A request to work from home on a permanent basis is a request for flexible working and should be dealt with in line with your flexible working policy. 

Every employee who has worked for you company for more than 26 weeks has the right to request flexible working.  A flexible working request can be a request to reduce hours, change to working pattern or change to work location.  Therefore, if someone wants you to consider making home their permanent place of work then they need to submit their request in writing, from which you need to hold a meeting with them to discuss their request and then you have 3 months to consider the request.

You can agree to the request on a trial basis.  When a request is agreed, it becomes a permanent change to the terms and conditions of employment.  Note: only one request for flexible working can be submitted in any 12-month period.

Clearly, during the past 4 months, many organisations have had to adapt, and quickly, to a totally different way of working.  There could have been a real reluctance to allow home working prior to Covid-19 and you may even have turned down home working requests because home working didn’t work for your business.  But you’ve now proved that it does.  Before you rush to make decisions on this, we’d encourage you to be a little cautious.

Home working has potentially worked because all of your employees and all of your clients have been in exactly the same position.  This means that conducting video meetings has worked well as everyone is sat at home, with potentially some additional background child/pet noise, but largely on their own and able to speak freely.  This won’t be the case as people start returning to work.  You could quickly find yourself in a position where some of your team are physically present, some are at home, and you’ve not quite got the technology to deal with a meeting that is part in person and part via video links.  Your clients may have been happy with you being at the end of the video call when there was no viable alternative, but will they still feel that way when the world opens up again?  You’ve been able to take a light approach to remote home working risk assessments during Covid-19 but, if allowing people to work from home regularly becomes a permanent change then you will need to arrange for appropriate health and safety assessments to be done in people’s homes.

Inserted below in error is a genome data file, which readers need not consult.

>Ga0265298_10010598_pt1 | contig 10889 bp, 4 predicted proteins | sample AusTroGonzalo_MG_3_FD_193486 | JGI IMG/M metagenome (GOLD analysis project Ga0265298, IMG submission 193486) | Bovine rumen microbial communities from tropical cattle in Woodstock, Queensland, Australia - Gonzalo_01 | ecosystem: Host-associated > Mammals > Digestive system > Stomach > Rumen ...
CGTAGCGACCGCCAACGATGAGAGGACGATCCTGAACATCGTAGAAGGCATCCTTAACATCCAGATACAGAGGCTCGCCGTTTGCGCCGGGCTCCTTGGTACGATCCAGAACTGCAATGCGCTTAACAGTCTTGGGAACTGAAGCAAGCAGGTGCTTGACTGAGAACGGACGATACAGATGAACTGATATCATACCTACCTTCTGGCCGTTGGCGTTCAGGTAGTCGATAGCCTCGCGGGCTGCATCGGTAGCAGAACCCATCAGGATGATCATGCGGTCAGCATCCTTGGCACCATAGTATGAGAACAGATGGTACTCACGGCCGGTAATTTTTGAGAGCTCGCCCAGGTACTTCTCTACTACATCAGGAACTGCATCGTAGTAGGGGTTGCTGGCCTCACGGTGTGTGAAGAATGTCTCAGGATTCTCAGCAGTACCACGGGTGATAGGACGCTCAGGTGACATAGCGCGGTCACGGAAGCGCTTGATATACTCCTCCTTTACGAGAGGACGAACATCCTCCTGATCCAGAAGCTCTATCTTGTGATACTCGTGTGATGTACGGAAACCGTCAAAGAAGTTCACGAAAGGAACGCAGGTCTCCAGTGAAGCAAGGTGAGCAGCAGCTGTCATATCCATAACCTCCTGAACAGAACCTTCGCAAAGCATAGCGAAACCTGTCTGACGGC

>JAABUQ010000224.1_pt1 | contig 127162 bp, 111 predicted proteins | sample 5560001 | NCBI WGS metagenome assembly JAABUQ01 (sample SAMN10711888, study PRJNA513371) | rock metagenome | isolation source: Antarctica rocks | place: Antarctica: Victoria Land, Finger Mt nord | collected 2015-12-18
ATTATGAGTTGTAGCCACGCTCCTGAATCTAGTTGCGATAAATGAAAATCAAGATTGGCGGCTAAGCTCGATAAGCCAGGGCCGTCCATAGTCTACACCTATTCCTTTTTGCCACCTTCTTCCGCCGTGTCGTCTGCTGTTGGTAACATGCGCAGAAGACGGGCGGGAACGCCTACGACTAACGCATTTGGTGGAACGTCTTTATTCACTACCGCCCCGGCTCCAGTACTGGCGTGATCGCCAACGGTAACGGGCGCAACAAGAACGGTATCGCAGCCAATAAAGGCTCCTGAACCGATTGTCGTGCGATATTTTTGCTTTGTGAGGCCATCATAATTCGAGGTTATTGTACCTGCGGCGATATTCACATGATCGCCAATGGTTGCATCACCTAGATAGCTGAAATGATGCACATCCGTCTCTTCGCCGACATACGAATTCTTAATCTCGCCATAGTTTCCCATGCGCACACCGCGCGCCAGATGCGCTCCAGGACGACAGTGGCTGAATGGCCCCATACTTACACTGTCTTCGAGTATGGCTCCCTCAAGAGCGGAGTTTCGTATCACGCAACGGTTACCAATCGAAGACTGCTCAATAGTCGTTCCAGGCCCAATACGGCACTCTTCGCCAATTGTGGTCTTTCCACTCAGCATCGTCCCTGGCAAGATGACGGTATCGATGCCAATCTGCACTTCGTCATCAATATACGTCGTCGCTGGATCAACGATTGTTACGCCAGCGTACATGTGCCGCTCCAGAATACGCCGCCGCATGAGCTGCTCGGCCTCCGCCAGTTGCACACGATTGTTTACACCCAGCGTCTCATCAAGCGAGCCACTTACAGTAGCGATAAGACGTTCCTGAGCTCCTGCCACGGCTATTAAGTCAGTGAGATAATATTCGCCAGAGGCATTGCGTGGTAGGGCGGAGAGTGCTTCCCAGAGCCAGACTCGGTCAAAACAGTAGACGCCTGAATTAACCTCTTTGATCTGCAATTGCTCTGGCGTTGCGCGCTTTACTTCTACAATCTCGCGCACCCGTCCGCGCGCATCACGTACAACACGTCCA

And, and, and…

None of these issues are insurmountable but there is potentially more to think about than you may have realised.  It was relatively straight forward to send people home with a screen tucked under their arm and you’ve managed just fine but we’re reminding you that these have been exceptional circumstances.  You may very well conclude that home working is right for your business and it’s the way you want to go.  All we’re encouraging is that you hold off making large scale, permanent changes whilst there is still so much uncertainty.

These are very challenging times and we can’t stress enough the importance of open and honest communication with your employees and in getting tailored professional guidance (preferably from us!) before you take any action.

Employment laws still apply

When making changes to working hours or other terms and conditions, assuming your employment contract does not already allow for that, normal employment law applies – refer to our post on employment law: Job Retention Scheme – Employment Laws Still Apply (23-Mar-20).

Also, the employer must be careful not to discriminate in deciding who to offer furlough too – refer to our post on furlough discrimination: Furlough Decisions – Beware of Unintended Discrimination (24-Mar-20).

“Returning to Work” Series

As businesses now start to consider how they can get back to some semblance of normal, we are providing a series of blog posts providing guidance to business owners and managers regarding the issues with getting employees back to work.

The articles in this series so far are:

In the coming days we will also be publishing a post on Health and Safety considerations when returning to work.

“Guidance for Managers” Series

You can find all our guidance notes on managing your business during the coronavirus crisis in our Coronavirus COVID-19 – Guidance for Managers series.

If you’d like help with the impact of Coronavirus or any other HR matter, contact us on 0203 319 1649 or fill in the form below.

Contact Us

If you’d like help with the impact of Coronavirus or any other HR matter, contact us on 0203 319 1649 or fill in the form below.

Contact Us